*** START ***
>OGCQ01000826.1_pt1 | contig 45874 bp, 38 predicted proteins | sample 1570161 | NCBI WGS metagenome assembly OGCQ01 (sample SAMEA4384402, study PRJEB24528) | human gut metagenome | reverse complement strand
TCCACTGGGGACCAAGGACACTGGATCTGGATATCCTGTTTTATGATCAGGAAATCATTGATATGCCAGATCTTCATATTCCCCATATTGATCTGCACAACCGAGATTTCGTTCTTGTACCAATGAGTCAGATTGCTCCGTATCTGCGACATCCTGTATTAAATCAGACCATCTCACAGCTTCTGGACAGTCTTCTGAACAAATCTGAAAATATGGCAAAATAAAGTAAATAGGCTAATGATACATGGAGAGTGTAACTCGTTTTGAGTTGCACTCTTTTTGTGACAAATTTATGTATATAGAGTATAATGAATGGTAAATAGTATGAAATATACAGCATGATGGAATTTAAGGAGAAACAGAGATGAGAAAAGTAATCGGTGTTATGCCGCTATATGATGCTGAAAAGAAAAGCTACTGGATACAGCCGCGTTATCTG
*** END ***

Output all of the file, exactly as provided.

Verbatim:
>OGCQ01000826.1_pt1 | contig 45874 bp, 38 predicted proteins | sample 1570161 | NCBI WGS metagenome assembly OGCQ01 (sample SAMEA4384402, study PRJEB24528) | human gut metagenome | reverse complement strand
TCCACTGGGGACCAAGGACACTGGATCTGGATATCCTGTTTTATGATCAGGAAATCATTGATATGCCAGATCTTCATATTCCCCATATTGATCTGCACAACCGAGATTTCGTTCTTGTACCAATGAGTCAGATTGCTCCGTATCTGCGACATCCTGTATTAAATCAGACCATCTCACAGCTTCTGGACAGTCTTCTGAACAAATCTGAAAATATGGCAAAATAAAGTAAATAGGCTAATGATACATGGAGAGTGTAACTCGTTTTGAGTTGCACTCTTTTTGTGACAAATTTATGTATATAGAGTATAATGAATGGTAAATAGTATGAAATATACAGCATGATGGAATTTAAGGAGAAACAGAGATGAGAAAAGTAATCGGTGTTATGCCGCTATATGATGCTGAAAAGAAAAGCTACTGGATACAGCCGCGTTATCTG